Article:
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JILT 1996 (1) - John Wright - Comments

The Second BILETA Report
into Information Technology and Legal Education

Comment from
John Wright

Assistant Director of the ILTU
Law School
Hull University


Although its objectives and scope emerge slowly throughout the document (esp. 2.2 and 2.4), this BILETA report appears primarily to be in the business of setting standards for the provision of Information Technology related facilities to staff and students of Law schools. The business end of the Report is recommendation for student to machine ratios and for standards of training.

Hardware recommendations

The recommendations for procurement are probably in the right ball park, although the text of the report fails to be persuasive in justifying the expenditure -especially since it recognises the need for quantitative studies which have not yet been designed or undertaken.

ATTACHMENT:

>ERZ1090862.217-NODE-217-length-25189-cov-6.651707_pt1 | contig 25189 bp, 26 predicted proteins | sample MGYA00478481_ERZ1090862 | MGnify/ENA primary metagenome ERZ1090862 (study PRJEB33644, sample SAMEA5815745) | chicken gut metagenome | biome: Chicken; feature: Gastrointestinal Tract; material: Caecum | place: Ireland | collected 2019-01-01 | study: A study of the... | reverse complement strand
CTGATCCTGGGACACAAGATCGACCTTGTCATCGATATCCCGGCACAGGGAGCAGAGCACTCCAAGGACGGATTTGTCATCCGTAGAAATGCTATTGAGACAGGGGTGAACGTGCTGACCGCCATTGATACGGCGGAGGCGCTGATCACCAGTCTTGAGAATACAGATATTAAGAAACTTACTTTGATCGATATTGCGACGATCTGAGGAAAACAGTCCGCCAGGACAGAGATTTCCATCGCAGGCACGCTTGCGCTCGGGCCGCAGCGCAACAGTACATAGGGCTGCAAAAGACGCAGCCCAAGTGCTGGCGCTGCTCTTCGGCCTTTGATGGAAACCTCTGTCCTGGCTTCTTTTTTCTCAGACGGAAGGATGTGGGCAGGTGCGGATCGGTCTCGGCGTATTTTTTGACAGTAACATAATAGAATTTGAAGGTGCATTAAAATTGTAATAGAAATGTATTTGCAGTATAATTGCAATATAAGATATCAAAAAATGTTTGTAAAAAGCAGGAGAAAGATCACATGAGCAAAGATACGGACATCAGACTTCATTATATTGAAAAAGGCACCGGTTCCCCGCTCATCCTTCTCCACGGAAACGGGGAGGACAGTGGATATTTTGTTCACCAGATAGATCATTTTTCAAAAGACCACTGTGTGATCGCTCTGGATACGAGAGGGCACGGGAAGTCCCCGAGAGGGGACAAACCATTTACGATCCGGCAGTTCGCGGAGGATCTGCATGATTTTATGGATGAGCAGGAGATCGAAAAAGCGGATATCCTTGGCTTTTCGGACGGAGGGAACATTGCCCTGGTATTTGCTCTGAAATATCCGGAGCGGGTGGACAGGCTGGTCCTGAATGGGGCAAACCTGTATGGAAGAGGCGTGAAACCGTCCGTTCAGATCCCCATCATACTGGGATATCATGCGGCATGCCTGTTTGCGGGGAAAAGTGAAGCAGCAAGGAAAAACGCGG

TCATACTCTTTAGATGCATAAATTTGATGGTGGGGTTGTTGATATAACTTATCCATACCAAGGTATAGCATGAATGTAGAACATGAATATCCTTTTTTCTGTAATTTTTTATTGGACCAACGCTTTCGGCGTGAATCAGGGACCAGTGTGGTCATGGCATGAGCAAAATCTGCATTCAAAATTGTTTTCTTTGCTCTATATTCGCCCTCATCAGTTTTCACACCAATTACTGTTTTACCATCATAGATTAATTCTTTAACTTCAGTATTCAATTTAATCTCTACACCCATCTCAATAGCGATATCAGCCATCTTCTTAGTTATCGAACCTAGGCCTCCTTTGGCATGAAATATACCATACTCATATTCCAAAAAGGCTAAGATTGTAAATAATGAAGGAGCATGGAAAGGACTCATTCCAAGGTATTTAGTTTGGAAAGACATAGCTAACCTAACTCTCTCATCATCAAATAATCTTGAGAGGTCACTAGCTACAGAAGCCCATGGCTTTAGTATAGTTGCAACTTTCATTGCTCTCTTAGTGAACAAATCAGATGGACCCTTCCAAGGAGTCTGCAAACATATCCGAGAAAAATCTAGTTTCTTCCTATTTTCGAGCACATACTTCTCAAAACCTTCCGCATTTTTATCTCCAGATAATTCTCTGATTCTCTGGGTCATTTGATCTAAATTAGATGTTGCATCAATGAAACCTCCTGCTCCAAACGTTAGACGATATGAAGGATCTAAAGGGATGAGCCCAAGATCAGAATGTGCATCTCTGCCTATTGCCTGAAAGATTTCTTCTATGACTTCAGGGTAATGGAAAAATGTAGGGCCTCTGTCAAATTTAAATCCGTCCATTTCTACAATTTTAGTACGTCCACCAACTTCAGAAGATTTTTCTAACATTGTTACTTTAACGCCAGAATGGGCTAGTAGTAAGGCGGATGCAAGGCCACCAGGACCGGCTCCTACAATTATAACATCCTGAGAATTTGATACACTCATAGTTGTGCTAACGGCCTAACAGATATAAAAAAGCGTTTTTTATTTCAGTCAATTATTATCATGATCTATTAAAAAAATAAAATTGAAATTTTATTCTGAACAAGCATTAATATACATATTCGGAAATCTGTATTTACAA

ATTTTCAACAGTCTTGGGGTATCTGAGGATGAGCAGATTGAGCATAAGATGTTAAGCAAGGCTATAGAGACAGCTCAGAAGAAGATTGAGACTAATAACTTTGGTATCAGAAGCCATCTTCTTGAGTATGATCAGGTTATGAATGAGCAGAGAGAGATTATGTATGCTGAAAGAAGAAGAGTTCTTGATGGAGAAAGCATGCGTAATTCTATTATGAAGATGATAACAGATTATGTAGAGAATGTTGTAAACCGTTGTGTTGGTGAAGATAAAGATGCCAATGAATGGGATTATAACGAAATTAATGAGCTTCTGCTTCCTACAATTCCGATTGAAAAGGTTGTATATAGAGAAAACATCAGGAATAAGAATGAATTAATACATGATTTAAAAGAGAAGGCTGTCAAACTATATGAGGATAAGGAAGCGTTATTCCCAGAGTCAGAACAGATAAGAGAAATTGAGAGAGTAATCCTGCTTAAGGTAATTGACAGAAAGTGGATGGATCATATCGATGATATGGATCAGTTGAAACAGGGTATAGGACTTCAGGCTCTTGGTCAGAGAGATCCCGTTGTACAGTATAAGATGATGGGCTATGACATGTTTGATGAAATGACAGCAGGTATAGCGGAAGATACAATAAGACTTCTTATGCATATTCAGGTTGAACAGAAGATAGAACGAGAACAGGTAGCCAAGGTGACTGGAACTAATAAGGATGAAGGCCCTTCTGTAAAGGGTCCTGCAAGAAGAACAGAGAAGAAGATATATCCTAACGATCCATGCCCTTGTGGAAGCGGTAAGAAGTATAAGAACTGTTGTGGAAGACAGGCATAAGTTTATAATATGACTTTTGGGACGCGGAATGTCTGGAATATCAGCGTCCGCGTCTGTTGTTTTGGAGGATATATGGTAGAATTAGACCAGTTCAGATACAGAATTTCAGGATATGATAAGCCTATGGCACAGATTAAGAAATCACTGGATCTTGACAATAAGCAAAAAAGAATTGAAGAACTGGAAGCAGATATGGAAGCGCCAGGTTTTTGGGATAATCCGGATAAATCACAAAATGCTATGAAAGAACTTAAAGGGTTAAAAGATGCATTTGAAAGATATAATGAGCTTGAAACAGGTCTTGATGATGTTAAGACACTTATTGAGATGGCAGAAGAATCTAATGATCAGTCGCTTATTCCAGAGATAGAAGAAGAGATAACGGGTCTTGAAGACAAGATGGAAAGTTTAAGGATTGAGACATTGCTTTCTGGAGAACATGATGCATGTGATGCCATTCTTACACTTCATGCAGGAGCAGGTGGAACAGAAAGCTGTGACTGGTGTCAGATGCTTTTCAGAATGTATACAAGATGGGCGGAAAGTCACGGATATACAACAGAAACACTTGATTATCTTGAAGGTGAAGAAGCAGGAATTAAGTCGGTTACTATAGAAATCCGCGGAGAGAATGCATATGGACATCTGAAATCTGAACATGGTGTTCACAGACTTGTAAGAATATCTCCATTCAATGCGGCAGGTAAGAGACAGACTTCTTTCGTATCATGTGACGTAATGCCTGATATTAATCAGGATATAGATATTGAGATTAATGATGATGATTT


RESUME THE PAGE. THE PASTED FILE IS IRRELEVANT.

Training recommendations

The recommendations set a minimum necessary and a maximum practical level for training. The huge difference between these levels means that it is very likely that somewhere between the two, an appropriate level lies.

Customer centred business - student learning outcomes

The tone of the Report is technology driven. This approach is now out of favour with business analysts. The focus should be to prove the value which is perceived by the customer, and to orientated all aspects of the business process to delivering value to the customer.

Our students expect and demand a high quality educational outcome of the courses that we provide. The provision of technology may be more or less important in facilitating this outcome. In the circumstances where resources are specially tight, and particularly capital resources, the case to be made for investment in technology must be solid and convincing. It must be evident that the consideration of the student is central to the consideration.

Questions which arise with regard to the BILETA consultative report are as follows:

  • Is the assumption that CAL materials will be used by students justified?

CAL packages are available throughout the humanities. It is difficult to justify any special case without good evidence of special utility.

  • Should so much weight be given to the assumption that our students are heading for careers as solicitors?